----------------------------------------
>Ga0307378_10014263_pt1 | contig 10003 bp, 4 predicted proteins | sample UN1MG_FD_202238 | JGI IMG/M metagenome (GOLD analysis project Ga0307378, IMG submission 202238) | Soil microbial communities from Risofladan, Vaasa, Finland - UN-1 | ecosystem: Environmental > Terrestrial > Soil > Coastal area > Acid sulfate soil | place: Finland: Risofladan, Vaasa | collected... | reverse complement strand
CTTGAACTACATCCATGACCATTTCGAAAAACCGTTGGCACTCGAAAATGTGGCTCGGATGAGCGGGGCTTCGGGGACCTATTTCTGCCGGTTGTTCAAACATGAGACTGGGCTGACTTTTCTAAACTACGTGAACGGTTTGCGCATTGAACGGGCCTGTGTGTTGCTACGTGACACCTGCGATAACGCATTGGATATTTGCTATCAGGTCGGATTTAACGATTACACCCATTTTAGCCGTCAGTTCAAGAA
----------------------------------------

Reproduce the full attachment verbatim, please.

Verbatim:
>Ga0307378_10014263_pt1 | contig 10003 bp, 4 predicted proteins | sample UN1MG_FD_202238 | JGI IMG/M metagenome (GOLD analysis project Ga0307378, IMG submission 202238) | Soil microbial communities from Risofladan, Vaasa, Finland - UN-1 | ecosystem: Environmental > Terrestrial > Soil > Coastal area > Acid sulfate soil | place: Finland: Risofladan, Vaasa | collected... | reverse complement strand
CTTGAACTACATCCATGACCATTTCGAAAAACCGTTGGCACTCGAAAATGTGGCTCGGATGAGCGGGGCTTCGGGGACCTATTTCTGCCGGTTGTTCAAACATGAGACTGGGCTGACTTTTCTAAACTACGTGAACGGTTTGCGCATTGAACGGGCCTGTGTGTTGCTACGTGACACCTGCGATAACGCATTGGATATTTGCTATCAGGTCGGATTTAACGATTACACCCATTTTAGCCGTCAGTTCAAGAA